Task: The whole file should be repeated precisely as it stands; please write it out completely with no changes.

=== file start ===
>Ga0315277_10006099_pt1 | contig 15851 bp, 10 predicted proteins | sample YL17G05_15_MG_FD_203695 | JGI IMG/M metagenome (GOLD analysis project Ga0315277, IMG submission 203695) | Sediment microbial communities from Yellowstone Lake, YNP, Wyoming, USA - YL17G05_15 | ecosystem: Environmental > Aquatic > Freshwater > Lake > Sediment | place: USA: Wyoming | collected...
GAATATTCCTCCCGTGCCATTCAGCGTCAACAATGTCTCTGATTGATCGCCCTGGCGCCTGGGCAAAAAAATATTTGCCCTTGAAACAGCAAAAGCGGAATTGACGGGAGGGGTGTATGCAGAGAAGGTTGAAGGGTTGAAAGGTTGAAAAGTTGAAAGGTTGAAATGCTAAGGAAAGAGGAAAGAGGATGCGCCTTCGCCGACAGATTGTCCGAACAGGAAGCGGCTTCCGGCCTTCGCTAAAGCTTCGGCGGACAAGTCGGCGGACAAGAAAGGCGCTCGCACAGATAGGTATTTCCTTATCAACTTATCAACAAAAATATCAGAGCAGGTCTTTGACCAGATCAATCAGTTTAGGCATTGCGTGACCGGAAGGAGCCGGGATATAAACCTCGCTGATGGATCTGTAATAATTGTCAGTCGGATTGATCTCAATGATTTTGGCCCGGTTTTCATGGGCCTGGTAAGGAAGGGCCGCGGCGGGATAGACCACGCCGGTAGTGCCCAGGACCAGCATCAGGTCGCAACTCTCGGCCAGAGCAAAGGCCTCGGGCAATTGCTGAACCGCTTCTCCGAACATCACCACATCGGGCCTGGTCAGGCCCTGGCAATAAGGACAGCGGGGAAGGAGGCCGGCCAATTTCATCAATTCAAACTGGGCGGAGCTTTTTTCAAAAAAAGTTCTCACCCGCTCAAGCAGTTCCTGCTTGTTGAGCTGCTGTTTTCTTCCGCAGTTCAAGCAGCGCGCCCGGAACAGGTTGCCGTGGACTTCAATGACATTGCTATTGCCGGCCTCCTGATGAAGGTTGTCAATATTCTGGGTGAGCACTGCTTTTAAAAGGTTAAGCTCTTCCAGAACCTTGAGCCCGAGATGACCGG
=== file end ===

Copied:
>Ga0315277_10006099_pt1 | contig 15851 bp, 10 predicted proteins | sample YL17G05_15_MG_FD_203695 | JGI IMG/M metagenome (GOLD analysis project Ga0315277, IMG submission 203695) | Sediment microbial communities from Yellowstone Lake, YNP, Wyoming, USA - YL17G05_15 | ecosystem: Environmental > Aquatic > Freshwater > Lake > Sediment | place: USA: Wyoming | collected...
GAATATTCCTCCCGTGCCATTCAGCGTCAACAATGTCTCTGATTGATCGCCCTGGCGCCTGGGCAAAAAAATATTTGCCCTTGAAACAGCAAAAGCGGAATTGACGGGAGGGGTGTATGCAGAGAAGGTTGAAGGGTTGAAAGGTTGAAAAGTTGAAAGGTTGAAATGCTAAGGAAAGAGGAAAGAGGATGCGCCTTCGCCGACAGATTGTCCGAACAGGAAGCGGCTTCCGGCCTTCGCTAAAGCTTCGGCGGACAAGTCGGCGGACAAGAAAGGCGCTCGCACAGATAGGTATTTCCTTATCAACTTATCAACAAAAATATCAGAGCAGGTCTTTGACCAGATCAATCAGTTTAGGCATTGCGTGACCGGAAGGAGCCGGGATATAAACCTCGCTGATGGATCTGTAATAATTGTCAGTCGGATTGATCTCAATGATTTTGGCCCGGTTTTCATGGGCCTGGTAAGGAAGGGCCGCGGCGGGATAGACCACGCCGGTAGTGCCCAGGACCAGCATCAGGTCGCAACTCTCGGCCAGAGCAAAGGCCTCGGGCAATTGCTGAACCGCTTCTCCGAACATCACCACATCGGGCCTGGTCAGGCCCTGGCAATAAGGACAGCGGGGAAGGAGGCCGGCCAATTTCATCAATTCAAACTGGGCGGAGCTTTTTTCAAAAAAAGTTCTCACCCGCTCAAGCAGTTCCTGCTTGTTGAGCTGCTGTTTTCTTCCGCAGTTCAAGCAGCGCGCCCGGAACAGGTTGCCGTGGACTTCAATGACATTGCTATTGCCGGCCTCCTGATGAAGGTTGTCAATATTCTGGGTGAGCACTGCTTTTAAAAGGTTAAGCTCTTCCAGAACCTTGAGCCCGAGATGACCGG